Uncle Jet’s Fishing Journey 1: New investor investing into your company? Yay or Nay?

“Give a man a fish and you feed him a day; teach a man to fish and you feed him for a lifetime.”

Uncle Jet’s Fishing Journey is all about business, entrepreneurship, share investment and personal finance. Through Newswav, Uncle Jet hopes to share and learn together with all readers, creating a more financial-literate Malaysia together.

Journey 1: New Investor investing into your company? Yay or Nay?

Whether your company is currently (a) idealisation stage (b) startup (c) traditional growth stage company (d) matured company looking for exit, you will always encounter opportunities for third party investor to invest in your company.

If you are at idealisation stage, looking for your friends/families to invest in your idea. Make sure the expectations are set clearly in the beginning. If your partner is merely investing as a passive shareholder, don’t be upset when he/she is not contributing to the growth of the company while you are working your head off, sacrificing your social time, family time and health. If you are expected to run the show alone, make sure the compensation package is agreed in the first place, and built into the cost structure. You could also structure some form of sweat equity upon achieving certain KPIs.

Most of these friend/family funded companies will not have a Shareholder Agreement. When thing turns sour, remember not to do anything harmful to a friend/family/investor who trusted you in the beginning. You are responsible for your investor. If you have to resort to buying your investor out, make sure he/she will get his fair share of upside (if the company is doing well).

A good reputation goes a long way.

For most startups, the valuations are normally based on future prospects, rather than actual profitability.

At this stage, most valuations are crafted based on how much you want to raise in relation to how much equity you are willing to give. IE: if you willing to give out 10% of your equity, in change of RM1m, you are effectively valueing your company at RM10m.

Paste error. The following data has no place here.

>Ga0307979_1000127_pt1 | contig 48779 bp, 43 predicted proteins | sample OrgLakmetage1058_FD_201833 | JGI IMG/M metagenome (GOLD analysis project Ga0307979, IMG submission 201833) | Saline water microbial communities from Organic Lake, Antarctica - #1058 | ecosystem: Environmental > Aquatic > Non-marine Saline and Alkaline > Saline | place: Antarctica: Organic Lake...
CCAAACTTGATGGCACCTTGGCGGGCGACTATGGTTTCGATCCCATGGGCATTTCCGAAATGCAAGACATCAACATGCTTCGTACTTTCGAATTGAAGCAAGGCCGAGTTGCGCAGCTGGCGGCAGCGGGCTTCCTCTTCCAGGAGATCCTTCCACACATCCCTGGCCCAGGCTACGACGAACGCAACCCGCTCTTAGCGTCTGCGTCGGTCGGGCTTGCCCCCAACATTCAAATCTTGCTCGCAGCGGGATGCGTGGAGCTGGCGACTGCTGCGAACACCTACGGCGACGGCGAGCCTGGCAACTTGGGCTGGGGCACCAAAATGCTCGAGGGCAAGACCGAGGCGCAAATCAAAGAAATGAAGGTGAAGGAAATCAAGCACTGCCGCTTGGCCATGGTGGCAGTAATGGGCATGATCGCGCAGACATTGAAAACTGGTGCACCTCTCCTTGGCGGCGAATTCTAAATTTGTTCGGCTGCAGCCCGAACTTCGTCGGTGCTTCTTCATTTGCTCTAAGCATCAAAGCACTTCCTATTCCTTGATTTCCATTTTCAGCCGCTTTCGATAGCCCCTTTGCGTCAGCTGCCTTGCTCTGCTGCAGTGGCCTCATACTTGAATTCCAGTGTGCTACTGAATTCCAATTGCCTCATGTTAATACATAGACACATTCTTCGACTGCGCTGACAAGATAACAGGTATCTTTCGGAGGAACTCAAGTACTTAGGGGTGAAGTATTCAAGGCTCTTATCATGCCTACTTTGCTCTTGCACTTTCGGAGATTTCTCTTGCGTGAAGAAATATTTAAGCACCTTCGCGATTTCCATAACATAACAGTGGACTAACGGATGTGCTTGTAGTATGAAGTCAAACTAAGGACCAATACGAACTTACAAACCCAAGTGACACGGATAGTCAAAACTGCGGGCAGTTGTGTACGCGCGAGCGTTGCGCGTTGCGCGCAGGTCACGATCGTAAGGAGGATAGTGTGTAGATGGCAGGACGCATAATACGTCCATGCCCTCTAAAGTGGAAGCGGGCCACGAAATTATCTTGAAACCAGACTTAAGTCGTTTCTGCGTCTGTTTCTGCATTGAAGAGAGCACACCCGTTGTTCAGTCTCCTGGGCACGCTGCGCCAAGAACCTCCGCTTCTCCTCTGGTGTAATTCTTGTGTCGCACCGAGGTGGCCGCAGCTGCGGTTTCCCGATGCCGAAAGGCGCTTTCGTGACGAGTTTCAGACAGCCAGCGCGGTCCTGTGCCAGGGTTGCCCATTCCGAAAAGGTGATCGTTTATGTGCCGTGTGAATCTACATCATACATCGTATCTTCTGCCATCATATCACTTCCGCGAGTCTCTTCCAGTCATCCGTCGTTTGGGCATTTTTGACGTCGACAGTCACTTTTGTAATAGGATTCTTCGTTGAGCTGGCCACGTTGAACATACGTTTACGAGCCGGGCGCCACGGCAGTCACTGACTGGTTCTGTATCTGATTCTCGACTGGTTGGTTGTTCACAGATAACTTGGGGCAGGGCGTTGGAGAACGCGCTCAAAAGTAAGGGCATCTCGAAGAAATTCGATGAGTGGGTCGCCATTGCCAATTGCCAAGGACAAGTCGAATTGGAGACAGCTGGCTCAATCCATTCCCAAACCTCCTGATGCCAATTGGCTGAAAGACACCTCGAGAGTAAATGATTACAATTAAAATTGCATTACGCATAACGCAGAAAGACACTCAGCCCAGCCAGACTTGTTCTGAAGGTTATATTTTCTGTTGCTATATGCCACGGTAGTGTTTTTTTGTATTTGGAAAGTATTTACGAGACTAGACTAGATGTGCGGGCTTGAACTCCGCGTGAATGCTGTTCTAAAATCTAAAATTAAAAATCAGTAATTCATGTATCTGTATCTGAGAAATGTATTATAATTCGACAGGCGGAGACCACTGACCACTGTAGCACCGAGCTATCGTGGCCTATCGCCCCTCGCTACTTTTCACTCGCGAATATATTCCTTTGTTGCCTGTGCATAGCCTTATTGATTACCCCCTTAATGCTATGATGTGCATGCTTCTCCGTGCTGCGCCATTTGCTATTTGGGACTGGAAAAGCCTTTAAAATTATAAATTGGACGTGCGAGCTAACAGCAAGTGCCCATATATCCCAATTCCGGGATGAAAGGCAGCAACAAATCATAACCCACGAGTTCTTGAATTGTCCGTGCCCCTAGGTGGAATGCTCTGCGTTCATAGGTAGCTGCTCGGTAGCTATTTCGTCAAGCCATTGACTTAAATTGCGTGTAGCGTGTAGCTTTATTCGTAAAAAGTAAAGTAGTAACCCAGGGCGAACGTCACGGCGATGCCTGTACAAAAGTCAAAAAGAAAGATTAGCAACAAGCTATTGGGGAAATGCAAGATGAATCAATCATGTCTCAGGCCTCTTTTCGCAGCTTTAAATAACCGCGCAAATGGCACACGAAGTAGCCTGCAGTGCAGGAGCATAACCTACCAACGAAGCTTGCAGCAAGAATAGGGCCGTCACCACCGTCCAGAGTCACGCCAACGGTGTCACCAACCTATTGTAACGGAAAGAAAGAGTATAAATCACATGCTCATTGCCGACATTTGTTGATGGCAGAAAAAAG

However, this may not add up.

Even if the company may turn profitable in the future, the investor may not be able to reap good returns if the entry valuation is too demanding. If you expect your company to worth RM10m in 5 years, don’t ask your investor to invest at RM10m valuation today. It doesn’t justify for all the risks and hardwork, just to exit at his entry valuation 5 years later.

Most of the exit will be based on profitability ( rather than story telling ), unless you are selling to strategic buyers or your company is a unicorn with billion dollars revenue set to list on NASDAQ (on revenue multiple). The former, generally, knows what to do with your business and how your business can be integrated into the existing business verticals. Even then, the purchase price will also be based on traditional EV/EBITDA or PER ratio (but may be higher than typical financial investors). The latter can be far-fetched and is also proven to be unsustainable.

Don’t be delusional by all the deals happening around you (Company X has raised Y in its series A funding at USD Z valuation), you don’t know the actual details behind. Higher valuations may come with strings attached.

As a startup founder, be realistic with your valuations. Be genuine on your expectations and also be accountable to your projections. Make sure you have proper plan to achieve the promised projections.